Since the early morning today the coalition high command and the Joint Chiefs of Staff are in an online conference joined by the Secretary of Defense Donald Rumsfeld. This meeting immediately follows an earlier meeting last night at the White House. During the night meeting with President Bush emergency actions were outlined to resolve the standstill in Iraq. The existing course of actions is viewed as "ineffective and leading to a crisis". The Secretary of State Collin Powell warned that, if the war in Iraq continues for more than a month, it might lead to unpredictable consequences in international politics.

The Chairman of the Joint Chiefs of Staff Gen. Richard Mayers reported on the proposed actions and corrections to the plan of the operation in Iraq. George Bush demanded that the military breaks the standstill in Iraq and within a week achieves significant military progress. A particular attention, according to Bush, should be paid to finding and eliminating the top Iraqi political and military leadership. Bush believes that Saddam Hussein and his closest aides are the cornerstone of the Iraqi defense.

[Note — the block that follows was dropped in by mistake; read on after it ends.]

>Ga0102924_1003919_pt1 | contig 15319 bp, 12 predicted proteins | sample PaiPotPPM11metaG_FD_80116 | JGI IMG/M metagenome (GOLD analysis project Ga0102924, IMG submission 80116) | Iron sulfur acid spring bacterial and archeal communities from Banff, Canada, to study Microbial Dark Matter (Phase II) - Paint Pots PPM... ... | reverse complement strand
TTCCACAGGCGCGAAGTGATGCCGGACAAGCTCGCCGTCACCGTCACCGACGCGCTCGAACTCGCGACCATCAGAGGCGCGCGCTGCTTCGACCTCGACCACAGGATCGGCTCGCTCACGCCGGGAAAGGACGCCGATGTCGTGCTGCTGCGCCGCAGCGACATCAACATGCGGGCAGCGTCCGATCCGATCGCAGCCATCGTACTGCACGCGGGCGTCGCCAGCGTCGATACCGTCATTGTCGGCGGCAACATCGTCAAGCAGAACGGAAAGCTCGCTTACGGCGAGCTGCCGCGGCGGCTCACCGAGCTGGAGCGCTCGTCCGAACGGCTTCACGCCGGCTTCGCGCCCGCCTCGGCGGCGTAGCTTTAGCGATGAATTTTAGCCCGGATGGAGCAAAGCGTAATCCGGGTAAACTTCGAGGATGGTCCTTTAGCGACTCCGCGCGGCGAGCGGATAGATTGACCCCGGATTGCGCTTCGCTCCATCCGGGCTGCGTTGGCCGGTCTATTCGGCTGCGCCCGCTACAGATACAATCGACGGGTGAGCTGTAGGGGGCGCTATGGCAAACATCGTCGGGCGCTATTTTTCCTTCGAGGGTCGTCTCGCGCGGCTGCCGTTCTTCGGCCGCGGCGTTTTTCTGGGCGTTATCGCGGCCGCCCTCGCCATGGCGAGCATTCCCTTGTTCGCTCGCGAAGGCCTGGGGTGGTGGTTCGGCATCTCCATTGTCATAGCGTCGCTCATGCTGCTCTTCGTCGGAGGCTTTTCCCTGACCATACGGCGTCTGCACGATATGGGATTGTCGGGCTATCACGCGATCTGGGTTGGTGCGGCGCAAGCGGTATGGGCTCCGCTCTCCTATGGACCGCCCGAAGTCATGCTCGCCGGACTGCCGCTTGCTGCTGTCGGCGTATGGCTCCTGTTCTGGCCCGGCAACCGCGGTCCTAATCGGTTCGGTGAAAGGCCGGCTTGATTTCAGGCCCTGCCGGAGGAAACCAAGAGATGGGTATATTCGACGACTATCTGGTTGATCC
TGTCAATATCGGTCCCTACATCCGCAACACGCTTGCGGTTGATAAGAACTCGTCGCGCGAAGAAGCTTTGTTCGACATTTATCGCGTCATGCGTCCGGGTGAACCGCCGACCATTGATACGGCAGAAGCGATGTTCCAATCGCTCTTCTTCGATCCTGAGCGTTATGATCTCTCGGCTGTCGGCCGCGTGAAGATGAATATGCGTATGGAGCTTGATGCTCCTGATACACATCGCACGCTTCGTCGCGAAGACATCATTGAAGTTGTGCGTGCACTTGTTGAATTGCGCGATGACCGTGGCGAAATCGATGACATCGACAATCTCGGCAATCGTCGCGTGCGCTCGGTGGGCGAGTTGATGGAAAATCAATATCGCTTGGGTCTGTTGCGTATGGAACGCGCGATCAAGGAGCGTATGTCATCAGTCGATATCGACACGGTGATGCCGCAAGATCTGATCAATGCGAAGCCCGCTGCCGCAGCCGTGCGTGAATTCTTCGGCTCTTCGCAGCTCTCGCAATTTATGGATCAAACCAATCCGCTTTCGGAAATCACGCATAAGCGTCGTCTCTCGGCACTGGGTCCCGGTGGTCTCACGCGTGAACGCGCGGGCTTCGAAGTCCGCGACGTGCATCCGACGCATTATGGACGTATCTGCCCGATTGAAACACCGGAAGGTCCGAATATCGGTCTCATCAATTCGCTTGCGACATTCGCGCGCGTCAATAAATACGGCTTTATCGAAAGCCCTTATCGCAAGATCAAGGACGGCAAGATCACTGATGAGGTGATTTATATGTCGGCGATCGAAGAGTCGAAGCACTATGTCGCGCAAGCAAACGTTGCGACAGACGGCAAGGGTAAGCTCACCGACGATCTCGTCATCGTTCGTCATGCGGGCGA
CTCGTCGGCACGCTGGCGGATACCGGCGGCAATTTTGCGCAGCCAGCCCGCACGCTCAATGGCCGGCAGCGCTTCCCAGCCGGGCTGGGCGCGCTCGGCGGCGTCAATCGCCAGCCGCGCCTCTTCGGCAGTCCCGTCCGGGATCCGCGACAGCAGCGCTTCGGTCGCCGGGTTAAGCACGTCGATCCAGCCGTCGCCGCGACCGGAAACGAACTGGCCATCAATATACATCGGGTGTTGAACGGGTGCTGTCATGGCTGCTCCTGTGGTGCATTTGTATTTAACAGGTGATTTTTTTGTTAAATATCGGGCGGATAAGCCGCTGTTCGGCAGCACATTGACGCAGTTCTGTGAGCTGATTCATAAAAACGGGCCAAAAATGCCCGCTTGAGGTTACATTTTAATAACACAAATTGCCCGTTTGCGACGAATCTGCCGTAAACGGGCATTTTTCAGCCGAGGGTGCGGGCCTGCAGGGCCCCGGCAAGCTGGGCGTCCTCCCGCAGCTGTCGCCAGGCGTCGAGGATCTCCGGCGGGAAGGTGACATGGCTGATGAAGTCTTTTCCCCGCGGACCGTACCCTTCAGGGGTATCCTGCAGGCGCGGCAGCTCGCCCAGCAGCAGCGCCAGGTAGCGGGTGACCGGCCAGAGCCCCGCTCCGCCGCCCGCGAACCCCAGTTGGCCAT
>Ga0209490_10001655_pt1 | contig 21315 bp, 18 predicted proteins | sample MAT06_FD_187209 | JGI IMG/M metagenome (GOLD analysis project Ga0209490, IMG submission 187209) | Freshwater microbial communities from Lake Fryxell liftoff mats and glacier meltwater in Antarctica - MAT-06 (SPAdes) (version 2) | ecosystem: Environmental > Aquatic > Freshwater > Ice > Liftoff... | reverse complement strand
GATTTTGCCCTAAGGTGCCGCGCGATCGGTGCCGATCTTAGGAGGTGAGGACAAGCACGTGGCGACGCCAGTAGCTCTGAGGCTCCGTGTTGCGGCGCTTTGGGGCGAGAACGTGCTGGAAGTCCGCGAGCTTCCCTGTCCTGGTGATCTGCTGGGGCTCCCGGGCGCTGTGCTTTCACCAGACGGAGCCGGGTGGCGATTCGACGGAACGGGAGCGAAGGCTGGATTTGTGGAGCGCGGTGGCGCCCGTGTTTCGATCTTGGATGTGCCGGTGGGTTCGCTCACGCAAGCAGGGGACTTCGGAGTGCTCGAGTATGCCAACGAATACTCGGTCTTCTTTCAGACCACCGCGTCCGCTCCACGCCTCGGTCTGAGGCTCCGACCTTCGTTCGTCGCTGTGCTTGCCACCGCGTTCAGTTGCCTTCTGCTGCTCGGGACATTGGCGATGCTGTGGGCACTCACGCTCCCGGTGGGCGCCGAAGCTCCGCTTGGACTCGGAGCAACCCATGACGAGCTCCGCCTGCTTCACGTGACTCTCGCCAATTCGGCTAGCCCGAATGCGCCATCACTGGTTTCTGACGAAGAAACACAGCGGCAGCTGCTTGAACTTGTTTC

During today's online meeting at the coalition headquarters Gen. Franks was criticized for inefficient command of his troops and for his inability to concentrate available forces on the main tasks.

According to [Russian military] intelligence Pentagon made a decision to significantly reinforce the coalition. During the next two weeks up to 50,000 troops and no less than 500 tanks will arrive to the combat area from the US military bases in Germany and Albania. By the end of April 120,000 more troops and up to 1,200 additional tanks will be sent to support the war against Iraq.